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Baltimore Clipper Model Ship Now on Sale
|The Harvey was built in 1847 in the state of Maryland. She was an able sailer working out of the port of Galveston Texas. At the turn out the Century she was making several voyages a year between Galveston and the ancient Jewish port of Jaffa which at the time was still under the Ottaman empire. Her main cargo was hemp used to make ropes for the rigging of ships. She exemplified this class of roving privateers, overtaking and capturing British merchantmen laden with cargo to support the British expeditionary forces then attempting to recapture the former colonies. She had a successful career, first as a warrior and then as a cargo carrier. She displaced about 225 tons, and had a length of 97 feet, a width of 25 feet and a depth of less than 11 feet. With the end of the war, transatlantic trade resumed, and the Baltimore clipper evolved over the next 30 years to take the form of larger cargo carrying packets. These had similar hull lines and were longer, slimmer, and faster than older merchant ships.|
Californian was built in 1984 as a replica of the revenue service cutter C.W. Lawrence which operated off the Californian coast in the 1850s. She is known as the “Official Tall ship Ambassador for the State of California”,
A precursor to today’s Coast Guard, the Revenue Cutter Service was responsible for securing the tax revenue and to relieve distressed merchant vessels, much as the United States Coast Guard operates today.
Originally commissioned by the Nautical Heritage Society, she’s flown the Californian flag up and down the Californian coast and in ports ranging from Hawaii, Mexico, and the East Coast.
Recently acquired by the Maritime Museum of San Diego, she underwent a complete overhaul and has now returned to providing sail training and sea educational programs up and down the Californian coast
Warship CSS Alabama
CSS Alabama was a screw sloop-of-war built for the Confederate States Navy at Birkenhead, England in 1862 by John Laird Sons and Company of Birkenhead. Alabama served as a commerce raider, attacking Union merchant and naval ships over the course of her two-year career, during which she never laid anchor in a Southern port.
Alabama was built by British shipbuilders in 1862. Launched as Enrica, she was fitted out as a cruiser and commissioned August 24, 1862 as CSS Alabama. Under Captain Raphael Semmes, Alabama spent the next two months capturing and burning ships in the North Atlantic and intercepting grain ships bound for Europe. Continuing her path of destruction through the West Indies, Alabama sank USS Hatteras along the Texas coast and captured her crew. After a visit to Cape Town, South Africa, Alabama sailed for the East Indies where the ship spent six…
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History of Captain Kidd’s Adventure Galley
- Adventure Galley, a.k.a. Adventure, was an English ship captained by William Kidd, the notorious privateer turned pirate. It weighed 287 tons and had 34 cannons and a crew of about 150. While badly leaking, it was lost at the Île Sainte-Marie (Saint Mary’s Island), a formidable pirate base off the northeastern coast of Madagascar. It was stripped and the rest burned. It still remains in the shallow bay of the island.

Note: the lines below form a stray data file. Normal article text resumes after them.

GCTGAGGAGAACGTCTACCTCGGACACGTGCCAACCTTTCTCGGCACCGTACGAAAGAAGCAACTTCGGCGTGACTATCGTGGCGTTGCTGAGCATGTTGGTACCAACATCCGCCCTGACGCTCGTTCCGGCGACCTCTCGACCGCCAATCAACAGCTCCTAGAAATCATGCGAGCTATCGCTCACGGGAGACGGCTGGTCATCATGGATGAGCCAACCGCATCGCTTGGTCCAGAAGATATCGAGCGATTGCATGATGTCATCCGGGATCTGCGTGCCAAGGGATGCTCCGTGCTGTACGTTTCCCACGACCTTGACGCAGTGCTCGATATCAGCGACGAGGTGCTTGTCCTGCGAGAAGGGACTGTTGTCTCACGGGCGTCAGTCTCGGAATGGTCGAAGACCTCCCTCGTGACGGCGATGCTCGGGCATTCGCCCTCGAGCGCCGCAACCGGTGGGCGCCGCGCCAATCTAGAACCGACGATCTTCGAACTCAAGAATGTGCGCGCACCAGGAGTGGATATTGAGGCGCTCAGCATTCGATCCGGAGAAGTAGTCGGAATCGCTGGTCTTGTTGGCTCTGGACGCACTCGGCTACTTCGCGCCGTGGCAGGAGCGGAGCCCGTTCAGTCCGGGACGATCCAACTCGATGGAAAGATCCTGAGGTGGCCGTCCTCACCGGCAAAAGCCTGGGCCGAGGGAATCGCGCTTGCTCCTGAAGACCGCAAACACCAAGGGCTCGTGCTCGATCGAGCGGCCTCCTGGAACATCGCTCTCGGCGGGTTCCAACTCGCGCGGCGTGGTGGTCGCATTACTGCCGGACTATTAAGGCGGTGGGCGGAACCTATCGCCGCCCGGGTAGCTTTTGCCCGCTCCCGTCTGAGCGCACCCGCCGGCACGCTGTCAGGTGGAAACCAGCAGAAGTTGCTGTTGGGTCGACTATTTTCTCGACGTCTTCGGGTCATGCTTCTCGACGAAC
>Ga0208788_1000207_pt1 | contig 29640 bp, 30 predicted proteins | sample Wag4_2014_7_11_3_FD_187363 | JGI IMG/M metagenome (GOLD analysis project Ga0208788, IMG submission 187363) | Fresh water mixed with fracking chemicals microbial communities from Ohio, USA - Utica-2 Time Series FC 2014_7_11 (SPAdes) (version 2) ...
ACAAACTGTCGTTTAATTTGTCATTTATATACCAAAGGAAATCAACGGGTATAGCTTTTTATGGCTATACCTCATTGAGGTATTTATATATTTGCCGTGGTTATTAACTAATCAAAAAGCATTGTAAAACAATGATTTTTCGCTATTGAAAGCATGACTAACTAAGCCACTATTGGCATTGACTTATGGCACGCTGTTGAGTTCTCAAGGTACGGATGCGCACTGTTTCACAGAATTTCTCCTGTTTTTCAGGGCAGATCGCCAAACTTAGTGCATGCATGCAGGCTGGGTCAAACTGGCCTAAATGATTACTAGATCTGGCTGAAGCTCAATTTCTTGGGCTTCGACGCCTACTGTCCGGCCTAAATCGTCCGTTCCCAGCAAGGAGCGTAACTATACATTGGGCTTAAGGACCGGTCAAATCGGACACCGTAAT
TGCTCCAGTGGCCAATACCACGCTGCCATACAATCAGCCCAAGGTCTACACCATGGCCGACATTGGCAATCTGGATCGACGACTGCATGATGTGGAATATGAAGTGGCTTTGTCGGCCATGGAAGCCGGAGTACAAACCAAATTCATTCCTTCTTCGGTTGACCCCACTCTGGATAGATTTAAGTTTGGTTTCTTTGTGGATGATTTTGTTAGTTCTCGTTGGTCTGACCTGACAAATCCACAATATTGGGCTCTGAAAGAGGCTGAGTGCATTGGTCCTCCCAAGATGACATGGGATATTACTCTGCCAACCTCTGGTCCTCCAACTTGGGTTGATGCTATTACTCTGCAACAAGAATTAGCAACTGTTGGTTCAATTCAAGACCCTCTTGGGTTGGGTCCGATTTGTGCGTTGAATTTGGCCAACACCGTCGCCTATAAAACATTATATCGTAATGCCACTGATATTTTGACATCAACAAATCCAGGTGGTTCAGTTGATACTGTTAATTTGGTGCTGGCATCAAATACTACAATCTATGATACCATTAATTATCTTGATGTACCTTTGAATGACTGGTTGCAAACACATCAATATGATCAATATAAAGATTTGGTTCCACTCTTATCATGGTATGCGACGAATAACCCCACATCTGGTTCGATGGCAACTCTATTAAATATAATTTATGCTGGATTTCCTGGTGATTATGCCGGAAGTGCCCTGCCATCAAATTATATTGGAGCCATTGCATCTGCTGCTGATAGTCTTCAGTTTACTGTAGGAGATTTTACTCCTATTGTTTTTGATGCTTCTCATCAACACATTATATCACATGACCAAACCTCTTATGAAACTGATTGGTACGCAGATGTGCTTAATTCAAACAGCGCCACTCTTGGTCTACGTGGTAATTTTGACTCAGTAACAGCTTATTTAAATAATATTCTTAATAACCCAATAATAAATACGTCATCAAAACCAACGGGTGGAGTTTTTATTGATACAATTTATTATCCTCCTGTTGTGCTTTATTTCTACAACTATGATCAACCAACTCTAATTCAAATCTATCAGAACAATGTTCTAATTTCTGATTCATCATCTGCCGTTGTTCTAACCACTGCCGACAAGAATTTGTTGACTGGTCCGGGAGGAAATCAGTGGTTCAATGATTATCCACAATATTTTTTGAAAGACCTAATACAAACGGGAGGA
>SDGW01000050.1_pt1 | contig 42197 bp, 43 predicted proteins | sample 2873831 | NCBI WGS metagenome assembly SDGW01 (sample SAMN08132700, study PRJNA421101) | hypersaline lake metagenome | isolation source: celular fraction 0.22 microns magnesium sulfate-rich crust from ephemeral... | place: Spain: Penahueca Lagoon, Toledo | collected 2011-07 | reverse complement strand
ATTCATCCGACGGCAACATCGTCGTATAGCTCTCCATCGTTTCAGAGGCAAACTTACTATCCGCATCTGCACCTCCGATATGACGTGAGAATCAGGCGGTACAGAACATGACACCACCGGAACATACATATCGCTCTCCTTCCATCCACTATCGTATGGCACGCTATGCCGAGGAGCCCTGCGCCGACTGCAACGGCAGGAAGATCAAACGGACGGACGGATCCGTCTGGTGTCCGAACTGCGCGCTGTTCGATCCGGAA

On December 11, 1695, Bellomont, who was now governing New York, Massachusetts, and New Hampshire, asked the “trusty and well beloved Captain Kidd to attack Thomas Tew, John Ireland, Thomas Wake, William Maze, and all others who associated themselves with pirates, along with any enemy French ships. This request preceded the voyage which established Kidd’s reputation as a pirate, and marked his image in history and folklore.
Four-fifths of the cost for the…
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Pirate Ship “Black Prince”
The first ship to gain Benjamin Franklin’s American privateering commission was the “Black Prince”, a French-owned vessel so named for it’s black hull and near-legendary prowess and speed as a rumrunner. The Black Prince was crewed by Irish smugglers who would split the profits from the venture with the vessel’s owner. Franklin himself took no profit from privateering. His sole interest lay in the procurement of British prisoners for trade.
The Black Prince underwent extensive improvements to prepare her for this daunting task of Benjamin Franklin’s. She was approximately sixty-five feet in length by twenty feet in her beam (width). Her hold was retrofitted to accommodate fifty or more hammocks and small sleeping cubbyholes for her officers. She was armed with sixteen 4-pounder guns and thirty swivels.
The Black Prince enjoyed a brilliant solo career, capturing an impressive thirty-five vessels before being joined by the…
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The Black Pearl, originally Wicked Wench, is a fictional ship in Pirates of the Caribbean. In the screenplay, the Black Pearl is easily recognized by her distinctive black hull and sails. This turns out to be an advantage in more than one way. Not only do the black sails act as a sort of intimidation tactic, but the Pearls crew can put out the deck lamps for added stealth at night. The ship was originally named Wicked Wench before she was ordered burned and sunk by Lord Beckett. It was later raised from the sea floor by Davy Jones after making a pact with Jack Sparrow who rechristened her the Black Pearl. She is said to be “nigh uncatchable”. Indeed, in the three films she either overtakes or flees all other ships, including the Interceptor (regarded as the fastest ship in the Caribbean) and the Flying Dutchman (which is actually faster against the wind). Her speed is derived from the large amount of sails she carries. She is noted in At Worlds End as being “The only ship as which can outrun the Flying Dutchman.”